Erickson sisters celebrate Westbrook farm's 100 years
WESTBROOK -- There's plenty of pride in the Erickson family due to the fact the same 80 acres has stayed in their name for 101 years to date. Even though it's been roughly 20 years since an Erickson personally worked the land, sisters Marlys, Mar...
WESTBROOK - There’s plenty of pride in the Erickson family due to the fact the same 80 acres has stayed in their name for 101 years to date.
Even though it’s been roughly 20 years since an Erickson personally worked the land, sisters Marlys, Mary Ann and Arlene retain ownership of their Murray County property located in Dovray Township, about three miles west and one mile north of Westbrook.
“There was a house there until 2004, and that’s where we all grew up,” shared Marlys, a retired teacher. “But nobody needed to live there anymore and it wasn’t in good condition, so we had it demolished.
“A lot of memories went down with it, but as one of our aunts pointed out, ‘That’s just the way it is - they have to do what they have to do.’”
Peter and Florence Erickson, paternal grandparents of the three Erickson girls, bought the farm in 1914 after renting it for about two years.
“They moved to Minnesota from Algona, Iowa, and shipped a lot of things by boxcar, including livestock and machinery, to the Westbrook depot,” said Marlys.
“We don’t know for sure, but it could be they herded the livestock to the farm,” she noted. “One of our aunts remembered herding cattle in the road ditches at times, and she also herded cattle to a farm south of ours that they rented for grazing, so it’s possible.”
Peter Erickson was born in Wingoker, Sweden, but immigrated to the United States in 1903, living at first with relatives in Illinois.
“When others headed west, so did he,” said Marlys.
Peter met Florence, who was of Pennsylvania Dutch ancestry, in Iowa.
“Florence’s parents died young so she was living with an older brother,” Marlys explained.
The exact motivation for Peter and Florence to choose their particular plot of land in Murray County is unknown to the family, but Marlys does know this: “Peter’s goal was to resell the land after a while and take his bride on a trip to Sweden.
“But that never happened.”
Instead, Marlys’ father Raymond was born in 1912; three daughters (Hazel, Ruth and Florence) followed.
“They raised chickens, ducks, geese, turkeys, hogs and milk cows, and they grew alfalfa and oats - and later, corn and soybeans,” listed Marlys. “Now it’s all in corn and soybeans.”
Raymond took over most of the farming when he graduated from high school because his father was in poor health.
“We know he wasn’t very healthy for the last eight years of his life in particular, and Grandpa Peter died in 1946,” said Marlys.
Raymond, meanwhile, married Mary Risius. Mary was born in Germany but came to the United States as a 10-month-old in 1912.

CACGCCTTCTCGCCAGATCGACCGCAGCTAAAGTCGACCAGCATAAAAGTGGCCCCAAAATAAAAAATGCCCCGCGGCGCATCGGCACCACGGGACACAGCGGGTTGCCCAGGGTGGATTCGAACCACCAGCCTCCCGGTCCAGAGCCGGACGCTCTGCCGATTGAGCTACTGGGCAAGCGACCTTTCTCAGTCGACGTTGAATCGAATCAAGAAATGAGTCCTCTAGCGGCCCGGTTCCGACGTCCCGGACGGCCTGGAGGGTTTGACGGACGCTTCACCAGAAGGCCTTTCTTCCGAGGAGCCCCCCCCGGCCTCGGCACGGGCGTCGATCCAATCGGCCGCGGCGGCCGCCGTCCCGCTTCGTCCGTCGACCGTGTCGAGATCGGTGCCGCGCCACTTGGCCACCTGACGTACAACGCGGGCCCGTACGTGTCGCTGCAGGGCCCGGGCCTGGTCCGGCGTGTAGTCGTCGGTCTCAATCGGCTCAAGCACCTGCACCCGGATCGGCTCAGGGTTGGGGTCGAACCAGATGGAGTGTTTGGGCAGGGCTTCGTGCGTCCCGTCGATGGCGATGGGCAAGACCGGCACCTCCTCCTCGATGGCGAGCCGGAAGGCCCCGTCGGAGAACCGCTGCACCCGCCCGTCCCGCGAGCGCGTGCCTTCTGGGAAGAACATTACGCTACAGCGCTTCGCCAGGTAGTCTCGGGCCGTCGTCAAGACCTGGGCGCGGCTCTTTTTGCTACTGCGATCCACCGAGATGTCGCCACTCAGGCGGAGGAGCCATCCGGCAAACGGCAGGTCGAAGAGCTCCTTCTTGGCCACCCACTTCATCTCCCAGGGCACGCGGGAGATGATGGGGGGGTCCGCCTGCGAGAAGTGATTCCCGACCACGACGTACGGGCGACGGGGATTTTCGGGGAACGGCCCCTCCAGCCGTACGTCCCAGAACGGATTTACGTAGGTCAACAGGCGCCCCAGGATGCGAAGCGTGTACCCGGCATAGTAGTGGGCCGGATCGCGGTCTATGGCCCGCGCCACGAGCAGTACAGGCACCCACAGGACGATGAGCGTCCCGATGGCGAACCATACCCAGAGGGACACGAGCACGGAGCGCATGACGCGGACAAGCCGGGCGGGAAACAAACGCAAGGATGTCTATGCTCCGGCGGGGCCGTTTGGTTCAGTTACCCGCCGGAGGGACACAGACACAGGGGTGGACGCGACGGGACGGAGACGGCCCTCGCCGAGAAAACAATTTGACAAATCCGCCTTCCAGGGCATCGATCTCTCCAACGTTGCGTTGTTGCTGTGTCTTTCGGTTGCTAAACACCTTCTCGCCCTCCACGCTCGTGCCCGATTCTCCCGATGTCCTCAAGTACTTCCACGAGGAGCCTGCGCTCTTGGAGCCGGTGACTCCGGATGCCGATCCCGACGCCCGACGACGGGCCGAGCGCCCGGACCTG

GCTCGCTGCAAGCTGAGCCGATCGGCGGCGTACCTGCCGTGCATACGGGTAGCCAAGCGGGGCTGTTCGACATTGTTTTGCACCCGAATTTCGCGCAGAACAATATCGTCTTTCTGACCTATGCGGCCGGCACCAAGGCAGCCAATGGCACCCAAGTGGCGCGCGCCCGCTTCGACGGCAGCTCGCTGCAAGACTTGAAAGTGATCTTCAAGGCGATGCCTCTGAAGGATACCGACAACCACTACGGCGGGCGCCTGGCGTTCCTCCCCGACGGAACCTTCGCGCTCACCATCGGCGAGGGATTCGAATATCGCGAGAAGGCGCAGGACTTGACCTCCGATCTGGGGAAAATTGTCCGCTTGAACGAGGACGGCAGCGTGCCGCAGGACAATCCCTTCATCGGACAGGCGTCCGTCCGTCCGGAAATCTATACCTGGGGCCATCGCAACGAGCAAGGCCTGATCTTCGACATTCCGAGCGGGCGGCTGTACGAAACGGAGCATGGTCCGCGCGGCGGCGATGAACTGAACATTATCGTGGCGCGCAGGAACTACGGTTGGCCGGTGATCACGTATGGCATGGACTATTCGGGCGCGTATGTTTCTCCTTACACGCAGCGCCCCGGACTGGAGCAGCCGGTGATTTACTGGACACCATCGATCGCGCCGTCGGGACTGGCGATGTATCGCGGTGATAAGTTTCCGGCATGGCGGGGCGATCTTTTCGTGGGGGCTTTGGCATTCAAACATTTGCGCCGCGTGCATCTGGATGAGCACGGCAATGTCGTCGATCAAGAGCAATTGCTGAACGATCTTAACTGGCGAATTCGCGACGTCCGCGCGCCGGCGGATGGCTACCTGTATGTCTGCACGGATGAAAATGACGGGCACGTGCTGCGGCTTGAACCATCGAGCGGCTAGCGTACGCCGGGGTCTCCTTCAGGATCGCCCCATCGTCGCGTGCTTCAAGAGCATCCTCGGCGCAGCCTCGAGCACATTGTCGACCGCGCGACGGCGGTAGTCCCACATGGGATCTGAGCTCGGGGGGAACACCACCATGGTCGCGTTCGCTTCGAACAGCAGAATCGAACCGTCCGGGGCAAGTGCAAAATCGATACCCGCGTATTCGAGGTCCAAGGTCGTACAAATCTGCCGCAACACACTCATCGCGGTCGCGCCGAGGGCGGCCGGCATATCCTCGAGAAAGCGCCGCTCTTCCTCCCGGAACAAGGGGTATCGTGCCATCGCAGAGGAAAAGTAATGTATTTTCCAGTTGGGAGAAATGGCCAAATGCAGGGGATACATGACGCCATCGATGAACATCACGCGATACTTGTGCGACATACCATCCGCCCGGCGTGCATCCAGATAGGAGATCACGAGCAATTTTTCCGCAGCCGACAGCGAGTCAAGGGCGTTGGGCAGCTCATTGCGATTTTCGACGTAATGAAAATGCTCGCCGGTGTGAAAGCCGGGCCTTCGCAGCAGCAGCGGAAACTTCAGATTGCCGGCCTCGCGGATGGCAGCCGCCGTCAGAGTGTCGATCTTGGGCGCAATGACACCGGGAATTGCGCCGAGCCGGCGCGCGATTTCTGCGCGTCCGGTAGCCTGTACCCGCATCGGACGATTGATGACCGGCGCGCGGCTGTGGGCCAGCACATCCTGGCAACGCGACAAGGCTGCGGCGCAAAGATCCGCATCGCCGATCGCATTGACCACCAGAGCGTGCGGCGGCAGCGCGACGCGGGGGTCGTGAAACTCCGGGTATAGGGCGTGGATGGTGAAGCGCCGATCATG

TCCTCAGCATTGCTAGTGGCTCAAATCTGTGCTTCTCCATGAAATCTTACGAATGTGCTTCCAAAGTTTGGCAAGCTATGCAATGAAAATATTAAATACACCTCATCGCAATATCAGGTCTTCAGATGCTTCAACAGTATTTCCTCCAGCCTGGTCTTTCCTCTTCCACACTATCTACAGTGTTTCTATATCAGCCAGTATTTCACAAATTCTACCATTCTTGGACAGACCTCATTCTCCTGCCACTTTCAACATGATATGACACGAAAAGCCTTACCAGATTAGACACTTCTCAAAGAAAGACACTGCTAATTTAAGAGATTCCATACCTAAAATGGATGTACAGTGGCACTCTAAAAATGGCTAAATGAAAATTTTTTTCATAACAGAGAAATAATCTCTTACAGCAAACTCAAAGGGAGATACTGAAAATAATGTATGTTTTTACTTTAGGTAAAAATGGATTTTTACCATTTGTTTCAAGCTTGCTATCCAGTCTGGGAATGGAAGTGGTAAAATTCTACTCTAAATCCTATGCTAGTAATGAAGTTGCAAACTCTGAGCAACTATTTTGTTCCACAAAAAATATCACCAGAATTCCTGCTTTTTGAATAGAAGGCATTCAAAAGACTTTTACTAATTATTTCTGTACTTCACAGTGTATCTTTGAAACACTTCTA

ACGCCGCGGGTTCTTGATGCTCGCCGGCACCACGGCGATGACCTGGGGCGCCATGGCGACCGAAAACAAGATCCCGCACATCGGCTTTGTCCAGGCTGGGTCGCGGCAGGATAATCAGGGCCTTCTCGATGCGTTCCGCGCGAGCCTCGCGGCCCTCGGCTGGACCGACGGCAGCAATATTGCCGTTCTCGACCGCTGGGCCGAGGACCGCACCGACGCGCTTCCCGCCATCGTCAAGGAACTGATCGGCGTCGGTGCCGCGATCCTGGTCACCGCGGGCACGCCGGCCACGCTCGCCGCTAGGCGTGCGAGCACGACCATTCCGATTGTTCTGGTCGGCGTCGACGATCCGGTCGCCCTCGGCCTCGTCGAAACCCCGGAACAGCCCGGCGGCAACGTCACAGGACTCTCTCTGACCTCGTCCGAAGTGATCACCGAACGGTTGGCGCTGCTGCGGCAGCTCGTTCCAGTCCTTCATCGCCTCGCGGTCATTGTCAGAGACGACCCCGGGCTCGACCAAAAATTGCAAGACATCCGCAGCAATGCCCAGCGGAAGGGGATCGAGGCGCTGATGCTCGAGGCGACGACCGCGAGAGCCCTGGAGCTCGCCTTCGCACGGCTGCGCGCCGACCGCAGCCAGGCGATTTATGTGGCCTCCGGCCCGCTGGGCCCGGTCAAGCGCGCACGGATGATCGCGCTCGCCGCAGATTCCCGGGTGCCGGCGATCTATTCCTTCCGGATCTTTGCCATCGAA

“Mary (mother to Marlys, Mary Ann and Arlene) was the oldest, and her mother had a baby on Halloween, I think in 1926, and she died on Christmas Day,” related Marlys. “That left Grandpa Risius with eight girls to raise, so Mom had to help with them.”
Mary and Raymond met while Mary was nursing in the Fulda area with one of Raymond’s sisters.
Marlys, Mary Ann and Arlene - now all in their mid-60s - helped with some traditional farm chores as girls.
“We baled hay, and there was silage to throw down for the cattle,” Marlys recalled. “There were pigs to take care of and a few cows to milk, and there were always the chickens and eggs.
“But I didn’t do as much as my sisters; I was the ‘inside’ person, plus I had a job as a teenager in the school lunchroom so mom and dad didn’t expect me to work as much at home.”
Gardening was also important to the family, and with apple trees and rhubarb and strawberry patches also on site, “We had just about everything you needed to survive - it was a basic little farm, and we sold eggs, and sometimes cream, in town, like the previous generation did,” said Marlys.
Mary Erickson died of breast cancer in 1983, and Raymond died in July 1996 after having a stroke in May of that year.
“He always said, ‘I was born on that farm and I’ll die on that farm,’ but he had to go to the nursing home at the end - but not for very long,” said Marlys.
Marlys reflects that her father watched farming advance from the days of horse-drawn plows to the times of 16-row planters operated with high-tech equipment.
“It was quite a change he witnessed in his lifetime,” she expressed.
Marlys and Mary Ann (who worked in banking for many years) both make their homes in Westbrook; sister Arlene, recently retired from a career in the insurance industry in the Boston, Mass., area, is in the process of returning to live in Westbrook as well.
“We aren’t planning to sell the farm anytime soon, and our renter is content to be farming it,” said Marlys. “We’re happy to keep it in the family - it’s pretty special to have had it for over 100 years - and we like Westbrook.
“We all grew up here and enjoyed it, and everything we need is here - so why not stay?”